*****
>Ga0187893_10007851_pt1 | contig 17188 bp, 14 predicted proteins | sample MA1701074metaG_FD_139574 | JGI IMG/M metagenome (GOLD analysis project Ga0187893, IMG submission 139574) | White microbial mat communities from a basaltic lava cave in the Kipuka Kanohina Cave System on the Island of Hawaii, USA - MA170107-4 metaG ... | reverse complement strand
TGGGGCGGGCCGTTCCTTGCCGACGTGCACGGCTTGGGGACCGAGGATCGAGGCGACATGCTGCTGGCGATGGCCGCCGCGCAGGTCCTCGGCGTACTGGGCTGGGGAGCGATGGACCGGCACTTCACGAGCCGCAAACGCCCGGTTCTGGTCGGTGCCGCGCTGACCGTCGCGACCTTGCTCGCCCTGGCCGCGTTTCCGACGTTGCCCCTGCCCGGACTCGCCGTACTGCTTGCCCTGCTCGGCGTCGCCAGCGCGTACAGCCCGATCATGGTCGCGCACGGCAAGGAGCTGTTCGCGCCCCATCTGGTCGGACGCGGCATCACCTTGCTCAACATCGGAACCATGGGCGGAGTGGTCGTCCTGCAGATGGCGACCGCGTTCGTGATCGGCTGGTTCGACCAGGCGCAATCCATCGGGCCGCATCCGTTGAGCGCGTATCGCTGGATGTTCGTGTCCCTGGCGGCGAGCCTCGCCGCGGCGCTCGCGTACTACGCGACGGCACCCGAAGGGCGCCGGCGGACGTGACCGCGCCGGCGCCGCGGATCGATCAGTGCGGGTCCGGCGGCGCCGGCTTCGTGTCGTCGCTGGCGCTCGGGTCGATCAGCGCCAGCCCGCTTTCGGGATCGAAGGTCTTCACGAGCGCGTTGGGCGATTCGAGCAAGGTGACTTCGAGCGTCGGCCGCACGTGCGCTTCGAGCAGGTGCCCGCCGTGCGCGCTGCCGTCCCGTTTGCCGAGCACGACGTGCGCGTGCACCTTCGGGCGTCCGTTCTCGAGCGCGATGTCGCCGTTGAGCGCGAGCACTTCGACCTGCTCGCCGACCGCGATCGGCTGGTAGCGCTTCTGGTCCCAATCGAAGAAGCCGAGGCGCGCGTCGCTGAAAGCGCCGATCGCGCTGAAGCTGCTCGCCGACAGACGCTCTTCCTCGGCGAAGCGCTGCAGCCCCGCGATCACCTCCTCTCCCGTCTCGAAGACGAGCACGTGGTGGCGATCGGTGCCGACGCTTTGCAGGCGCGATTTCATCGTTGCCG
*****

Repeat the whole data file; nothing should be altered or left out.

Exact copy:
>Ga0187893_10007851_pt1 | contig 17188 bp, 14 predicted proteins | sample MA1701074metaG_FD_139574 | JGI IMG/M metagenome (GOLD analysis project Ga0187893, IMG submission 139574) | White microbial mat communities from a basaltic lava cave in the Kipuka Kanohina Cave System on the Island of Hawaii, USA - MA170107-4 metaG ... | reverse complement strand
TGGGGCGGGCCGTTCCTTGCCGACGTGCACGGCTTGGGGACCGAGGATCGAGGCGACATGCTGCTGGCGATGGCCGCCGCGCAGGTCCTCGGCGTACTGGGCTGGGGAGCGATGGACCGGCACTTCACGAGCCGCAAACGCCCGGTTCTGGTCGGTGCCGCGCTGACCGTCGCGACCTTGCTCGCCCTGGCCGCGTTTCCGACGTTGCCCCTGCCCGGACTCGCCGTACTGCTTGCCCTGCTCGGCGTCGCCAGCGCGTACAGCCCGATCATGGTCGCGCACGGCAAGGAGCTGTTCGCGCCCCATCTGGTCGGACGCGGCATCACCTTGCTCAACATCGGAACCATGGGCGGAGTGGTCGTCCTGCAGATGGCGACCGCGTTCGTGATCGGCTGGTTCGACCAGGCGCAATCCATCGGGCCGCATCCGTTGAGCGCGTATCGCTGGATGTTCGTGTCCCTGGCGGCGAGCCTCGCCGCGGCGCTCGCGTACTACGCGACGGCACCCGAAGGGCGCCGGCGGACGTGACCGCGCCGGCGCCGCGGATCGATCAGTGCGGGTCCGGCGGCGCCGGCTTCGTGTCGTCGCTGGCGCTCGGGTCGATCAGCGCCAGCCCGCTTTCGGGATCGAAGGTCTTCACGAGCGCGTTGGGCGATTCGAGCAAGGTGACTTCGAGCGTCGGCCGCACGTGCGCTTCGAGCAGGTGCCCGCCGTGCGCGCTGCCGTCCCGTTTGCCGAGCACGACGTGCGCGTGCACCTTCGGGCGTCCGTTCTCGAGCGCGATGTCGCCGTTGAGCGCGAGCACTTCGACCTGCTCGCCGACCGCGATCGGCTGGTAGCGCTTCTGGTCCCAATCGAAGAAGCCGAGGCGCGCGTCGCTGAAAGCGCCGATCGCGCTGAAGCTGCTCGCCGACAGACGCTCTTCCTCGGCGAAGCGCTGCAGCCCCGCGATCACCTCCTCTCCCGTCTCGAAGACGAGCACGTGGTGGCGATCGGTGCCGACGCTTTGCAGGCGCGATTTCATCGTTGCCG